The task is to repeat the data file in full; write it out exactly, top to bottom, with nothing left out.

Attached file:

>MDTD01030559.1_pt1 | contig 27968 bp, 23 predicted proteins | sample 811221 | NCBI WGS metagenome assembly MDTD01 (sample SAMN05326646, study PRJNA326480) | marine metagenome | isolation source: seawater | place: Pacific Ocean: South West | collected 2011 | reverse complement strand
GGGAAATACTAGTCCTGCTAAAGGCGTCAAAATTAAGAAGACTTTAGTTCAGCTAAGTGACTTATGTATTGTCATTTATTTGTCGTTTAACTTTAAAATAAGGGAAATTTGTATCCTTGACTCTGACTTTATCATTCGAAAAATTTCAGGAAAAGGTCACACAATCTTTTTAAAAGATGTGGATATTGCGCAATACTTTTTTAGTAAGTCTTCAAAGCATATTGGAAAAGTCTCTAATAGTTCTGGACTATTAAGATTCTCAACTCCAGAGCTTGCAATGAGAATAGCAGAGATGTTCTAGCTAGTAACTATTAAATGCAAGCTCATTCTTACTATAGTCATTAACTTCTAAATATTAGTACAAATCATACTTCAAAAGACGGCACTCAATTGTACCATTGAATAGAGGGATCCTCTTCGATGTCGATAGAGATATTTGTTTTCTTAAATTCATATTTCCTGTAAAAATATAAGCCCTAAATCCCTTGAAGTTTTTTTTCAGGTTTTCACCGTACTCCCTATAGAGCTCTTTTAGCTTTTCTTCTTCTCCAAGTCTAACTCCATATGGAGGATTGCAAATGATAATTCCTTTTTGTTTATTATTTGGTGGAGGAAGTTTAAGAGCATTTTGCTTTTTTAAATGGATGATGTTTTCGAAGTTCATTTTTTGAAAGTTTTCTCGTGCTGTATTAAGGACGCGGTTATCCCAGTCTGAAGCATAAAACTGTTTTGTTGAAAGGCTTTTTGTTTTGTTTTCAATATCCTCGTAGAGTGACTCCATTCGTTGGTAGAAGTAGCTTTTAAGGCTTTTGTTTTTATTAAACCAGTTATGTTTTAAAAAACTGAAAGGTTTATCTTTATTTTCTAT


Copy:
>MDTD01030559.1_pt1 | contig 27968 bp, 23 predicted proteins | sample 811221 | NCBI WGS metagenome assembly MDTD01 (sample SAMN05326646, study PRJNA326480) | marine metagenome | isolation source: seawater | place: Pacific Ocean: South West | collected 2011 | reverse complement strand
GGGAAATACTAGTCCTGCTAAAGGCGTCAAAATTAAGAAGACTTTAGTTCAGCTAAGTGACTTATGTATTGTCATTTATTTGTCGTTTAACTTTAAAATAAGGGAAATTTGTATCCTTGACTCTGACTTTATCATTCGAAAAATTTCAGGAAAAGGTCACACAATCTTTTTAAAAGATGTGGATATTGCGCAATACTTTTTTAGTAAGTCTTCAAAGCATATTGGAAAAGTCTCTAATAGTTCTGGACTATTAAGATTCTCAACTCCAGAGCTTGCAATGAGAATAGCAGAGATGTTCTAGCTAGTAACTATTAAATGCAAGCTCATTCTTACTATAGTCATTAACTTCTAAATATTAGTACAAATCATACTTCAAAAGACGGCACTCAATTGTACCATTGAATAGAGGGATCCTCTTCGATGTCGATAGAGATATTTGTTTTCTTAAATTCATATTTCCTGTAAAAATATAAGCCCTAAATCCCTTGAAGTTTTTTTTCAGGTTTTCACCGTACTCCCTATAGAGCTCTTTTAGCTTTTCTTCTTCTCCAAGTCTAACTCCATATGGAGGATTGCAAATGATAATTCCTTTTTGTTTATTATTTGGTGGAGGAAGTTTAAGAGCATTTTGCTTTTTTAAATGGATGATGTTTTCGAAGTTCATTTTTTGAAAGTTTTCTCGTGCTGTATTAAGGACGCGGTTATCCCAGTCTGAAGCATAAAACTGTTTTGTTGAAAGGCTTTTTGTTTTGTTTTCAATATCCTCGTAGAGTGACTCCATTCGTTGGTAGAAGTAGCTTTTAAGGCTTTTGTTTTTATTAAACCAGTTATGTTTTAAAAAACTGAAAGGTTTATCTTTATTTTCTAT